DARRYL W. ROBERSON and LESLIE A. HARDY ROBERSON, Appellants,
LARRIE A. KITCHEN and JULIE A. KITCHEN, Appellees.
COURT OF APPEAL OF FLORIDA, FIFTH DISTRICT
12 So. 3d 813; 2009 Fla. App.
May 15, 2009, Opinion Filed
W.C. Airth, Jr., of W.C. Airth, Jr., P.A., Orlando, for Appellants.
Matthew G. Brenner and Ronald D. Edwards, Jr., of Lowndes, Drosdick, Doster, Kantor & Reed, P.A., Orlando, for Appellees.
ON MOTION FOR CLARIFICATION
We grant Appellants' motion for clarification and substitute the following in lieu of the original opinion.
Darryl Roberson and Leslie Hardy Roberson are neighbors of Larrie and Julie Kitchen. The Robersons and Kitchens share a common gated entrance and driveway leading to their respective properties. Prior to either party's ownership, the lots were once a single parcel. In 1973, the land was subdivided, and an easement for ingress and egress was created benefiting the servient estate, the lot currently owned by the Kitchens. The Kitchens purchased their home in 1986, the Robersons in 2002. Included within the legal description of the Robersons' property was an express easement described as:
[T]ogether with an Easement for Ingress and Egress described as follows: The East 50 feet of the West 183 feet of the North 203.8 feet and also the South 50 feet of the North 253.8 of the East 80.645 feet of the West 213.645 feet of said Lot 76.
In 2007, the Robersons undertook construction at their home. During this time, large trucks traversed the easement to deliver construction supplies. Although the turn from the drive easily accommodated automobiles, it was too tight for larger trucks and they apparently drove onto the Kitchens' property for ease of navigation. In response, the Kitchens installed railroad ties in an effort to keep the trucks off their property. The ties were placed within the boundaries of the easement.
During this entire time, neither the Kitchens nor the Robersons went to the trouble of calling or visiting each other to informally resolve what was a temporary problem. Instead, the Robersons reacted to the railroad ties by filing a lawsuit seeking injunctive relief. The Kitchens immediately removed the railroad ties and other small plants within the easement. Nonetheless, the case proceeded to trial. At trial, contrary to the relief sought in the complaint, the Robersons did not seek removal of the brick and wrought iron gate or large trees lining the roadway within the easement, all of which pre-existed the Robersons' purchase of their property. When the smoke cleared, the trial court gave the Robersons the relief they requested at trial. The final judgment prohibited removal of the gate or trees within the easement, [*1] and enjoined the Kitchens from placing any posts or permanent obstructions that would encroach upon the Robersons' ingress and egress, but allowed the Robersons to trim or remove any tree or bush to the extent it impeded their ingress and egress. By this, the trial judge meant reasonable and customary ingress and egress. We find no error in the relief fashioned by the court's judgment. See Johnson v. Killian, 27 So. 2d 345 (Fla. 1946); Davis v. Joyner, 409 So. 2d 1193 (Fla. 4th DCA 1982).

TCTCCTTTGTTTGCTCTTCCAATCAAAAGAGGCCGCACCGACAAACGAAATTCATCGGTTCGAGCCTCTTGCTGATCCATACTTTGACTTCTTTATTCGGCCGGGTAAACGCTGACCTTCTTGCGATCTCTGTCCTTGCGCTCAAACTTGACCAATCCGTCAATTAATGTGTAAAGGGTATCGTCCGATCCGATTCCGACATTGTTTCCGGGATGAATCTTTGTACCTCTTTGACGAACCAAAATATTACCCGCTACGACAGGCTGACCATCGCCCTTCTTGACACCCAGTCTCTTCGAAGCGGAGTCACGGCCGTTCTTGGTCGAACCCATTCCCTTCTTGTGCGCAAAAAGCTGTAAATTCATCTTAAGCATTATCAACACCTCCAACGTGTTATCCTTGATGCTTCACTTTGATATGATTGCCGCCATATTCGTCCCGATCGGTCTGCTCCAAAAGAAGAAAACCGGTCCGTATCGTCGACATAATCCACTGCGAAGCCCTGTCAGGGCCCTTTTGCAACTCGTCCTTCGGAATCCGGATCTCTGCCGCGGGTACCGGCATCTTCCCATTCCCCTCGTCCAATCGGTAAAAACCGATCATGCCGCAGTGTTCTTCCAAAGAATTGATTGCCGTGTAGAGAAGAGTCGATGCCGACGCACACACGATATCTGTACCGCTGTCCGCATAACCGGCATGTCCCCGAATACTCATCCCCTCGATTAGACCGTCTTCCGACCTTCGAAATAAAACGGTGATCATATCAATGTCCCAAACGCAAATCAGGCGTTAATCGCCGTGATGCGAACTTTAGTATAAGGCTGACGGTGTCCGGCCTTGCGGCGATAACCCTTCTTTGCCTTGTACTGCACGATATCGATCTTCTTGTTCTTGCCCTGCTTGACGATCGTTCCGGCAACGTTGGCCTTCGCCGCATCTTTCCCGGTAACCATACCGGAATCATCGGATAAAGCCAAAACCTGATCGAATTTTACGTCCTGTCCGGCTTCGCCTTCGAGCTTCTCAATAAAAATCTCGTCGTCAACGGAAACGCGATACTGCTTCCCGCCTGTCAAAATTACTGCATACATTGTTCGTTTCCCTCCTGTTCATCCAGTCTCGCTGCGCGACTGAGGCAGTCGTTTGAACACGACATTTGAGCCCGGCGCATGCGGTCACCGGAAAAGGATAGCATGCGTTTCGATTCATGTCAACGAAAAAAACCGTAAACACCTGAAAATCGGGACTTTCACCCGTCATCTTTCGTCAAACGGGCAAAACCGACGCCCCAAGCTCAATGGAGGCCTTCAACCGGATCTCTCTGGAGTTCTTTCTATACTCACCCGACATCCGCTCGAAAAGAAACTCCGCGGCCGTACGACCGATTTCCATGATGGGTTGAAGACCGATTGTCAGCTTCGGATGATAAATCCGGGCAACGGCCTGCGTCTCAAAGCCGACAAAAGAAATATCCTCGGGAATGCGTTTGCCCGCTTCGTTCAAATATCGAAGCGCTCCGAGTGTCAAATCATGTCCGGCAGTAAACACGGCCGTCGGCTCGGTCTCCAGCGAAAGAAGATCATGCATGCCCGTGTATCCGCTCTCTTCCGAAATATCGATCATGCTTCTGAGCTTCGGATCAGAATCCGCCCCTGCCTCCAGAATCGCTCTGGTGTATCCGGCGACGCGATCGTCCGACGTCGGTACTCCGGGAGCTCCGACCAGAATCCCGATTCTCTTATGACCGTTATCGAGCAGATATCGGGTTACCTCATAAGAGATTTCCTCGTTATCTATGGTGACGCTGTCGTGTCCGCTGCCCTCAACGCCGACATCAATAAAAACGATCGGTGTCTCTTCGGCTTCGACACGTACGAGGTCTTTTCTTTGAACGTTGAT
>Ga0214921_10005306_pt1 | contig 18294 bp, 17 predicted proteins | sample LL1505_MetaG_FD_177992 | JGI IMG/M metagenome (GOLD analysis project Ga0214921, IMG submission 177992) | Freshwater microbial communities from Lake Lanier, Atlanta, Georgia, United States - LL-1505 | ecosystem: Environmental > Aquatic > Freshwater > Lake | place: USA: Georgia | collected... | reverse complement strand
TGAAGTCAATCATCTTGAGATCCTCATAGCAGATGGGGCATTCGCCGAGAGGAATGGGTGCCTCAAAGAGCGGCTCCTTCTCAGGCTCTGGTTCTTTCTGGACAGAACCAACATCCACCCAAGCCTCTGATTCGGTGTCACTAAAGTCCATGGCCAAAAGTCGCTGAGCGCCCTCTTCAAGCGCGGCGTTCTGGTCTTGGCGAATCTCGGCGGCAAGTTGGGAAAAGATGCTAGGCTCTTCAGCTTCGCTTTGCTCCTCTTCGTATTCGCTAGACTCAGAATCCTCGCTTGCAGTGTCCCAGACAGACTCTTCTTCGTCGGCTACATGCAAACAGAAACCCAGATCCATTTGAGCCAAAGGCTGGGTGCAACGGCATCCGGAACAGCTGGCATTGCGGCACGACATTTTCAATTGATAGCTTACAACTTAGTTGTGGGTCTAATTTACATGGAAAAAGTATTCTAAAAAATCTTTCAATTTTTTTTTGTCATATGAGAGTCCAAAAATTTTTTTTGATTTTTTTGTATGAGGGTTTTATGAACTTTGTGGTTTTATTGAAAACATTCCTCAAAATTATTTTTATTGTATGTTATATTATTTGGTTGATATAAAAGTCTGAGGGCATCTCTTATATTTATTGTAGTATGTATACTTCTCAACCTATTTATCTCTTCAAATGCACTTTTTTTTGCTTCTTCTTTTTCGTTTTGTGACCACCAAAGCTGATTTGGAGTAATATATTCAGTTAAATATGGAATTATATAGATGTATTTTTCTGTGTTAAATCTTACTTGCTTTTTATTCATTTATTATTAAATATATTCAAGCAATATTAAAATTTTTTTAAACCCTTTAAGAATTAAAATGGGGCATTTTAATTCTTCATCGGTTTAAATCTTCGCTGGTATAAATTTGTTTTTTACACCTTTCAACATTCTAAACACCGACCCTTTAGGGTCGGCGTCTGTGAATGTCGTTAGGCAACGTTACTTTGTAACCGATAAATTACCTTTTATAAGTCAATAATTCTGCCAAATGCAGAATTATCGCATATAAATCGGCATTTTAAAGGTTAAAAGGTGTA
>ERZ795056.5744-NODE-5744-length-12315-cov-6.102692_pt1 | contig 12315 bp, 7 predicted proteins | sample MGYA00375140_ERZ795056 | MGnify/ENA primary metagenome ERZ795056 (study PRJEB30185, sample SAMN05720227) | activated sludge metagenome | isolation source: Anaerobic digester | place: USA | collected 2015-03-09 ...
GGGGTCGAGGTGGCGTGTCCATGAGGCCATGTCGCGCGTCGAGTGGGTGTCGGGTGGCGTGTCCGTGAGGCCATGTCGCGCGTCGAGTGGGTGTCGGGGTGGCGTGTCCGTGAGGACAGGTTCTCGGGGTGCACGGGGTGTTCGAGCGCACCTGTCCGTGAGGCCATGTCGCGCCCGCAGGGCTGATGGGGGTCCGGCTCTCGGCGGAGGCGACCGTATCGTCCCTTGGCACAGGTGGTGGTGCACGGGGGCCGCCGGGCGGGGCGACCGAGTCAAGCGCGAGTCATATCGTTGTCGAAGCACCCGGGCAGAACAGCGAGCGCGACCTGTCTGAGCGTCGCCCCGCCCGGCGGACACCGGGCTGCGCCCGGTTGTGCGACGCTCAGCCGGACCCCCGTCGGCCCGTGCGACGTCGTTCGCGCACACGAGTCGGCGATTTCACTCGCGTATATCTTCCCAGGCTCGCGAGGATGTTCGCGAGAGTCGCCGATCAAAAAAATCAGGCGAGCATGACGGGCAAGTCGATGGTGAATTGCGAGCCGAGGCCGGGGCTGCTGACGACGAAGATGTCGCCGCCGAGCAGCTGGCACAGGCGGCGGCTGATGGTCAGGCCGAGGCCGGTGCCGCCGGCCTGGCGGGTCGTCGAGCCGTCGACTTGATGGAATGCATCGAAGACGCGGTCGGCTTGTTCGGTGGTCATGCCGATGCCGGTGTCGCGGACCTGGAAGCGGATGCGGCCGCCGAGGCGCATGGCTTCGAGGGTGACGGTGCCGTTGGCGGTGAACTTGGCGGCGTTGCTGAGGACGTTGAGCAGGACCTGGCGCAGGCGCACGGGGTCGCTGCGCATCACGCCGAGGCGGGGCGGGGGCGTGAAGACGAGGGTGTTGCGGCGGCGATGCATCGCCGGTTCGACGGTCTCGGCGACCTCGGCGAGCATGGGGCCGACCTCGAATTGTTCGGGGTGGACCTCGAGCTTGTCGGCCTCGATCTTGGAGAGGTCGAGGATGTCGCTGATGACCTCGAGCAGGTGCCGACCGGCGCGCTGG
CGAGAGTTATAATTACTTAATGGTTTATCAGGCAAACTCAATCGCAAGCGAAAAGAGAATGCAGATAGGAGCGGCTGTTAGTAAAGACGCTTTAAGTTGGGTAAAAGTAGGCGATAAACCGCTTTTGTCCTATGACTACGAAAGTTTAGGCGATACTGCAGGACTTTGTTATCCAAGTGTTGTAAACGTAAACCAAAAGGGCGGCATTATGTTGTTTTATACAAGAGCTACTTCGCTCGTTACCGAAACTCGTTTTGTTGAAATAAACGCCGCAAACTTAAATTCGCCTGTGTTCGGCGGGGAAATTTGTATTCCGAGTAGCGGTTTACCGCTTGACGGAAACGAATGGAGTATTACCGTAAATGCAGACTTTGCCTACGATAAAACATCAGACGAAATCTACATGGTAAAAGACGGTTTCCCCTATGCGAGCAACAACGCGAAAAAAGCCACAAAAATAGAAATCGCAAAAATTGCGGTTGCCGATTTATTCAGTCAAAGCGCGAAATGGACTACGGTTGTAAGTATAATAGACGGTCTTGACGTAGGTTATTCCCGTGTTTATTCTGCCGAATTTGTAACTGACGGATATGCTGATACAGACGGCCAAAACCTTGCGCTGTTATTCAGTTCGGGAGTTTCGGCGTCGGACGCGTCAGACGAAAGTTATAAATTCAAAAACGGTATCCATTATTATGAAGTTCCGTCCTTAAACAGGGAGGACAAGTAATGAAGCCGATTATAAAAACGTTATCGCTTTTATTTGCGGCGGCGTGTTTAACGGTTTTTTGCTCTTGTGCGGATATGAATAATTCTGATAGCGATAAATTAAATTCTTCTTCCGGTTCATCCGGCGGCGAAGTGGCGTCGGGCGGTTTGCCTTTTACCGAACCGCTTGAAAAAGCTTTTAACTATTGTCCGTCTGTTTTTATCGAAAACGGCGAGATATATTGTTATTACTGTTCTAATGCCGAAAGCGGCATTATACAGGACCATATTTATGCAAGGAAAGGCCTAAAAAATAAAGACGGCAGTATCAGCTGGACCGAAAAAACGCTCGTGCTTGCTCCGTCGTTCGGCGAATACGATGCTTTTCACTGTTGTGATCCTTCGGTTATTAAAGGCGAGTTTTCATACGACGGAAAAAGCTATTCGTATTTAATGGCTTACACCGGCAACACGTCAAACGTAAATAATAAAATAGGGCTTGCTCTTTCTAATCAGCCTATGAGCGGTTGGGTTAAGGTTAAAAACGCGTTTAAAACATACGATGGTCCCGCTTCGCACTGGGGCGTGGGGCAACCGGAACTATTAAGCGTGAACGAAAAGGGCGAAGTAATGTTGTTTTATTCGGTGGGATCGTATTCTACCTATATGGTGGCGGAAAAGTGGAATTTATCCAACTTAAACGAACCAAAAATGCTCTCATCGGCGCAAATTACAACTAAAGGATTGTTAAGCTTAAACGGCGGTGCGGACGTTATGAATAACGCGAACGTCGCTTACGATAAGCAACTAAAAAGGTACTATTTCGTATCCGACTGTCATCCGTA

However, the trial court's interpretation of the extent of the easement created was error. We conclude the easement, as written, is unambiguous, encompasses the entirety of the described tract, and is not merely descriptive of the property over which the Robersons had a right of ingress or egress. [*2] See Sand Lake Shoppes Family Ltd. P'ship v. Sand Lake Courtyards, L.C., 816 So. 2d 143 (Fla. 5th DCA 2002). [*4] Upon remand, the trial court shall enter an amended final judgment consistent with the foregoing.
AFFIRMED IN PART, REVERSED IN PART, AND REMANDED.
GRIFFIN and TORPY, JJ., concur.
[*1] The parties agreed the Robersons could remove one pine tree at the turnoff to the Roberson home.
[*2]The written judgment is somewhat vague on this issue. However, the trial court's oral findings and rehearing order clearly found the easement was descriptive in nature.
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